The Call for Nominations for the 2019 WDS Data Stewardship Award is now open until 29 July 2019. This annual prize celebrates the exceptional contributions of early career researchers to the improvement of scientific data stewardship through their (1) engagement with the community, (2) academic achievements, and (3) innovations. We are also pleased to announce that the process has been opened ...
The 2019 Fall Meeting of the American Geophysical Union will be held on 9–13 December 2019 in San Francisco, CA. The World Data System of the International Science Council is co-convening the following session, and we would like to encourage your abstract submission by the deadline of Wednesday, 31 July. Session ID: 82801 Session Title: IN003. Advancing Capabilities to Enable Current and ...
Twenty-four (24) seats are now available for a Training Workshop on Research Data Management aimed at early career researchers and scientists (ECRs). Apply for your place here! Sponsored by the European Geosciences Union (EGU) and hosted by World Data System of the International Science Council, the Workshop will take place on 6–8 November 2019 at Institut de Physique du Globe in ...
The WDS Asia–Oceania Conference 2019 will be held on 7–8 May 2019 in Beijing, China; hosted by the Institute of Geographic Sciences and Nature Resources Research, Chinese Academy Of Science. The purpose of the conference is to establish a collaborative network to share information and to do bottom up of data-oriented activities in the Asia-Oceania area. Towards realizing this goal, the ...
Information Maintenance as a Practice of Care: An Invitation to Reflect and Share
We would like to point to the release of the following paper, which we believe will be of direct interest to the WDS community:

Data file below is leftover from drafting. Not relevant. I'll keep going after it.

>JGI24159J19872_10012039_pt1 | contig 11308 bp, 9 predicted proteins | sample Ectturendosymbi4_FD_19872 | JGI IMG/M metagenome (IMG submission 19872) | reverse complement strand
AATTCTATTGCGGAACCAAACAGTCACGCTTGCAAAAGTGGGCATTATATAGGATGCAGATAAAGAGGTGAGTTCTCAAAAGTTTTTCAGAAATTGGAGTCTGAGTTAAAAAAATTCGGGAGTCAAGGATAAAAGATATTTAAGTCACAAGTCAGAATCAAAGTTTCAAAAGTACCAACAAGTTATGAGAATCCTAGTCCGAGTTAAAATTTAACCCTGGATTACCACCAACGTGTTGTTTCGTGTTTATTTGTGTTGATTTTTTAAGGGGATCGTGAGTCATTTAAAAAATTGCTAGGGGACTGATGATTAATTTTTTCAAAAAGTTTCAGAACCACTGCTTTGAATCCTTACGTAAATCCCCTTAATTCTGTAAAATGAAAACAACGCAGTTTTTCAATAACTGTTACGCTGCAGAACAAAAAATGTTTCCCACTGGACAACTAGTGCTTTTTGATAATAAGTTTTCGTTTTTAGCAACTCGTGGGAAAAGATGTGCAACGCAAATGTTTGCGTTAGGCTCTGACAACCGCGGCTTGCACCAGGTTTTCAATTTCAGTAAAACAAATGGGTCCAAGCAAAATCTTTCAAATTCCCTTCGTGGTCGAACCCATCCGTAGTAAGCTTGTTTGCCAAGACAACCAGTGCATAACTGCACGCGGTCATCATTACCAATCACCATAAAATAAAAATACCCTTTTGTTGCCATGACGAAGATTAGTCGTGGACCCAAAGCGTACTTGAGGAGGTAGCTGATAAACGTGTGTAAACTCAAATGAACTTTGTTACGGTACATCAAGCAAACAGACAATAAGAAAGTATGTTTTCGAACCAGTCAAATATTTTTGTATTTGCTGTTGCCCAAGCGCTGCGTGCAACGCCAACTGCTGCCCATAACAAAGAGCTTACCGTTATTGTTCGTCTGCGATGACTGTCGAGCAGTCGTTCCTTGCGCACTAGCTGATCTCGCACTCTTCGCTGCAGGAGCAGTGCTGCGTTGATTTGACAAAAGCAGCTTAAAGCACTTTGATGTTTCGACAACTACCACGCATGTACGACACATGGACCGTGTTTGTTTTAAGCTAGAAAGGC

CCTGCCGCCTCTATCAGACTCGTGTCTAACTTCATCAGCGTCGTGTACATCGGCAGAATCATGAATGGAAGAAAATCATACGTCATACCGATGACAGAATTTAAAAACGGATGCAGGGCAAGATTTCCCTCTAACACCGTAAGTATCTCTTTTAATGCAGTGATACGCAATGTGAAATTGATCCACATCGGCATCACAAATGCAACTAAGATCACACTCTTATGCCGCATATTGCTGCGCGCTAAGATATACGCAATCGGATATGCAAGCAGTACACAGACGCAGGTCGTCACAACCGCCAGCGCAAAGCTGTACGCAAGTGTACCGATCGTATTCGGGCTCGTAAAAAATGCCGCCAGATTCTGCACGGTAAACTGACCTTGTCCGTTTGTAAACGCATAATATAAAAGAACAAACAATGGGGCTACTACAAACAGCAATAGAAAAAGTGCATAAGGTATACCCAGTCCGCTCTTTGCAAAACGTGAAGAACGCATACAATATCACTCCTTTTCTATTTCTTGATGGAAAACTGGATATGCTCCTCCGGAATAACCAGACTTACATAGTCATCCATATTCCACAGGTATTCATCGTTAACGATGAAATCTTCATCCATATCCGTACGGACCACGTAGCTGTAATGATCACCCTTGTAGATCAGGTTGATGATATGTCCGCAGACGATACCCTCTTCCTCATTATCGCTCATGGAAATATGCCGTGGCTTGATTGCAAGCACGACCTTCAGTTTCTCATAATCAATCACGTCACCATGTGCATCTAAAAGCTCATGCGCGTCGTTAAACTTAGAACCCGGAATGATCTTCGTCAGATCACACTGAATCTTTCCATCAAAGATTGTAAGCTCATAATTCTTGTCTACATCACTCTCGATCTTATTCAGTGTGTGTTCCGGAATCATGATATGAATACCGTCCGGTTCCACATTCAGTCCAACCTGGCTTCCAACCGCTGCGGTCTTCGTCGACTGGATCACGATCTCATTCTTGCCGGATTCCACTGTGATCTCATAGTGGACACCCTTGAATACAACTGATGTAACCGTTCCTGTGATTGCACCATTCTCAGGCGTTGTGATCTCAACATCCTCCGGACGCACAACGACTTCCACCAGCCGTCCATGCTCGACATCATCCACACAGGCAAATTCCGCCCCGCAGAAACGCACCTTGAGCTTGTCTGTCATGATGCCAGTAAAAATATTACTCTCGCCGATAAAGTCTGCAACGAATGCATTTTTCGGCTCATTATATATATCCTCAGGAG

– Information Maintenance as a Practice of Care: An Invitation to Reflect and Share
In this piece, the authors begin to describe intersections of information maintenance and care ethics in ways that are real and meaningful for information maintainers (i.e., those who manage, maintain, and preserve information systems).
Contributors to this document have varied experiences with information maintenance: community organizers and facilitators, archivists, repository managers, project managers, designers, librarians, researchers, grantmakers, educators, and more. The authors invite those in occupations and roles who understand that the relationship is especially valuable between information maintenance and an ethic of care to read, react, share, and engage with this potluck of ideas. Please circulate widely!
If you and your work are represented in this invitation, please join and contribute to the Information Maintainers community. For more on the community, please visit http://themaintainers.org/info-mc-about-us.
Enabling FAIR Data Project Nature Commentary: Make Scientific Data FAIR
We would like to direct you to Nature Commentary published on 5 June 2019 by the Enabling FAIR Data Steering Committee as a result of the work of the project.
– Make Scientific Data FAIR (Nature 570, 27–29; doi: 10.1038/d41586-019-01720-7)
The main point of the article is to encourage the broad research community to work towards open and FAIR data and put in place the policies, guidelines, incentives, and funding necessary to support the needed culture and systemic change around how we handle our scientific data.
In the same Nature publication is a companion piece on credit for data that might also be of interest:
– Credit Data Generators for Data Reuse (Nature 570, 30–32; doi: 10.1038/d41586-019-01715-4)
FAIRifying Data Management: An example from the Humanities
A Blog post by Ingrid Dillo (WDS Scientific Committee Vice-chair; Deputy Director of WDS Regular Member: DANS, Data Archiving and Networked Services)
In this WDS Blog post, I want to highlight a set of guidelines developed in a community that is not yet very well represented within the membership of the World Data System, but that is getting more and more involved. I am talking about the Humanities. Coming from the Humanities myself, and being active in a broader international data environment, I know from experience that the Humanities data community has a lot to offer other disciplines. Humanists often struggle with very fuzzy, multi-interpretable, scattered, and incomplete data, and so they need to be highly resourceful. For the Digital Humanities, therefore, international collaboration is a sine qua non.